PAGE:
How to Avoid Being in a Texas Truck Accident
Because of their size and weight, a Texas truck accident is usually far more serious than the average car crash. There were about 5,100 fatality collisions involving trucks in the United States in 2018, according to statistics from the Federal Motor Carrier Safety Administration. That is because commercial truck crashes are much more dangerous than those involving smaller vehicles. Here is a photo from a case we handled recently to give you an idea of the massive damage a jack-knifed 18-wheeler can cause on our North Texas roads.
Texas Truck Accident Causes
Trucks are much larger, heavier, slower, and more difficult to maneuver than cars, but many truck and vehicle drivers seem to forget this.
These are some of the common causes of a Texas truck accident that we have seen over the last 40 years:
This is probably the biggest factor when it comes to truck accidents. Because of their length, trucks have much larger blind spots than smaller vehicles in these four areas:
- directly in front of the tractor trailer,
- directly behind it, and
- on both sides next to its side mirrors, especially on the right.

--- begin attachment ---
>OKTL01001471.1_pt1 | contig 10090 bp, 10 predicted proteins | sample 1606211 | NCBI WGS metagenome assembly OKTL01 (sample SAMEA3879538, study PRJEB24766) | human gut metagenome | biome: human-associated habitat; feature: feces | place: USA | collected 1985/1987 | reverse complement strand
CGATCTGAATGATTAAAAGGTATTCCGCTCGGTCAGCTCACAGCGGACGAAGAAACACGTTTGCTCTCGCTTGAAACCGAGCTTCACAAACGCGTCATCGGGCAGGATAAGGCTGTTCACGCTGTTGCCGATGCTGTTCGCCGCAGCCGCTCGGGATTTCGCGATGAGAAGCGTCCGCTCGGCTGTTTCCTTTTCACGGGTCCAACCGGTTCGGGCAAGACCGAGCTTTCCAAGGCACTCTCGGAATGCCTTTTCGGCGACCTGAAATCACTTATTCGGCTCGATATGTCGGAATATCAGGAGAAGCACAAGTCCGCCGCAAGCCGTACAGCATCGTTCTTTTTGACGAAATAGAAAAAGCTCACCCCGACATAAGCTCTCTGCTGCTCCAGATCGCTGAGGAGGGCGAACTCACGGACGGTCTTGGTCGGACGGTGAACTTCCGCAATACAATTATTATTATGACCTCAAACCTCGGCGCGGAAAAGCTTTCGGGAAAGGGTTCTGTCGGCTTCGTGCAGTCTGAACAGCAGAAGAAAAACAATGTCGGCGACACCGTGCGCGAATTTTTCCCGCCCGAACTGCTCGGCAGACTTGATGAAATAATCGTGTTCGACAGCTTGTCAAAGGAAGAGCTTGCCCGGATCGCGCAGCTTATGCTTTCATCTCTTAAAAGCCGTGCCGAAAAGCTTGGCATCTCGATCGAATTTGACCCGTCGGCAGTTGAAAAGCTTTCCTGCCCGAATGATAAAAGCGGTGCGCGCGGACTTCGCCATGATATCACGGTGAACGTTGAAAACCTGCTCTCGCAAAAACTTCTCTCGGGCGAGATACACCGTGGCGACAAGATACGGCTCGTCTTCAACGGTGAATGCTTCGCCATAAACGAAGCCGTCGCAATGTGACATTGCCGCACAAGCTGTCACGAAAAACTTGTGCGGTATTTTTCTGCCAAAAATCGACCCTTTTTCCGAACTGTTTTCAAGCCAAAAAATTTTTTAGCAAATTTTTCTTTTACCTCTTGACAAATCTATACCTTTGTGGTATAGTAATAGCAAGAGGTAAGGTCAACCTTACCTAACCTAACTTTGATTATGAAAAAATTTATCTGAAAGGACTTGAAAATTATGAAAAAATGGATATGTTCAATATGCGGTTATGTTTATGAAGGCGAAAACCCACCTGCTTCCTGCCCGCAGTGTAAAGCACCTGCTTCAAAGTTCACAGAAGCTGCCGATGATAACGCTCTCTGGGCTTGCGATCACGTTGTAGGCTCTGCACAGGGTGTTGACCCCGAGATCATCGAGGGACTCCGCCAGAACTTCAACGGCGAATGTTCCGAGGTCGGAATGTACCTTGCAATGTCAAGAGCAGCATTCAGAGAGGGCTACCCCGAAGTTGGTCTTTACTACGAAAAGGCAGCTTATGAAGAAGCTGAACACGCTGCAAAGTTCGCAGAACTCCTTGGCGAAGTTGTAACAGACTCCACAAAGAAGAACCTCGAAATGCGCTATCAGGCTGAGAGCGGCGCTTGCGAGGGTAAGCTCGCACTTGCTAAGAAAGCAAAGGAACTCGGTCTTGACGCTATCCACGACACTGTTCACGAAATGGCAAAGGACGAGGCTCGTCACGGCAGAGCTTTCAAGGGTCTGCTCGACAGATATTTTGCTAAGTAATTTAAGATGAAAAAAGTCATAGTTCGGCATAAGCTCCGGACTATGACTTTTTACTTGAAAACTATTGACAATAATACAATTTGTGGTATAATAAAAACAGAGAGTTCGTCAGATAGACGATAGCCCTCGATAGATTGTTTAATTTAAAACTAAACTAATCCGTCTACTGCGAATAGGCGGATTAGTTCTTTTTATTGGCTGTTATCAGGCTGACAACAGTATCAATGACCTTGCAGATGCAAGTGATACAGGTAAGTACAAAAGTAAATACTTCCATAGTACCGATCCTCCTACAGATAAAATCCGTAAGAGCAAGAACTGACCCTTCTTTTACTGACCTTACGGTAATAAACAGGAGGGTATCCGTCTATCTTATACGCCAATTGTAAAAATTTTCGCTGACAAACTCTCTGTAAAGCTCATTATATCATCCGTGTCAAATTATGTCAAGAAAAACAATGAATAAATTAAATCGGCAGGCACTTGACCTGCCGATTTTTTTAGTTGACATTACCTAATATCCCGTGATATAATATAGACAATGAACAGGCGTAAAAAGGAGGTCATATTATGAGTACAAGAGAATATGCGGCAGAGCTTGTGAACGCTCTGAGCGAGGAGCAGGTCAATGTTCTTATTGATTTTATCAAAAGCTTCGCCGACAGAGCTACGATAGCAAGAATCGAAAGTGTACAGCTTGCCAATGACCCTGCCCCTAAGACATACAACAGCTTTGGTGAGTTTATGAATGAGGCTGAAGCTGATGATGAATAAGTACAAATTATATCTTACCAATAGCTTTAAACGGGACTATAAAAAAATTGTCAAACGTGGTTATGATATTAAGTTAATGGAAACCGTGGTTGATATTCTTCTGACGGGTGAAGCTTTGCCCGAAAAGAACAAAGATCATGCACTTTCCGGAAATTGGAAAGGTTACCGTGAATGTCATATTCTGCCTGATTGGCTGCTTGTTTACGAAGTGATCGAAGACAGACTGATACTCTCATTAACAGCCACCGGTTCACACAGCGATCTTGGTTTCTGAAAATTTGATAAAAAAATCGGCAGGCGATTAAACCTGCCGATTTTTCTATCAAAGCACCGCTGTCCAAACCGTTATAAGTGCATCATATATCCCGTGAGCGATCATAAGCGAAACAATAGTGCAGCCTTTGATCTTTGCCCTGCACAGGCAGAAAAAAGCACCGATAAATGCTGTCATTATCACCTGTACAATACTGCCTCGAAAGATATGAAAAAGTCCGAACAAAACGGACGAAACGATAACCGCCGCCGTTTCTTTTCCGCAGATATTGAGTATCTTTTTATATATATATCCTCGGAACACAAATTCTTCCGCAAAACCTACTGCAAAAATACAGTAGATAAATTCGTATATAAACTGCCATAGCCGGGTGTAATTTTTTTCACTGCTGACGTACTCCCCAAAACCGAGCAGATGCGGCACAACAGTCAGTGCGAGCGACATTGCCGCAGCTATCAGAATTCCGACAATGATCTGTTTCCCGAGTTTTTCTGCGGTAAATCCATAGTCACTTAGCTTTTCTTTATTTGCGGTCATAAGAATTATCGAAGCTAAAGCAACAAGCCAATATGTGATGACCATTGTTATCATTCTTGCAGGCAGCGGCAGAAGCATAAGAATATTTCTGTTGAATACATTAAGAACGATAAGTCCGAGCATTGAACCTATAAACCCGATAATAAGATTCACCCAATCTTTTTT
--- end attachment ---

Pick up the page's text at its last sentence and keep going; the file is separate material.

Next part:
Remember that if a smaller vehicle gets within 100 feet of the back of an 18-wheeler, it will usually be invisible to its driver.
Speed and Stopping Distance
Many tractor-trailers have a gross weight vehicle rating exceeding 80,000 pounds. Traveling at typical interstate speed of 65 miles per hour, a three-axle truck-tractor with a two-axle semitrailer travels over 95 feet per second (or the distance of three first downs on a football field) and can take up a whopping 900 feet to come to a stop.
Truckers have to cover long distances with their cargo, and often try to travel as quickly as possible for the sake of efficiency. This means 18-wheeler drivers often take to the road in a rushed and even sleep-deprived state, significantly increasing their risk of causing a collision.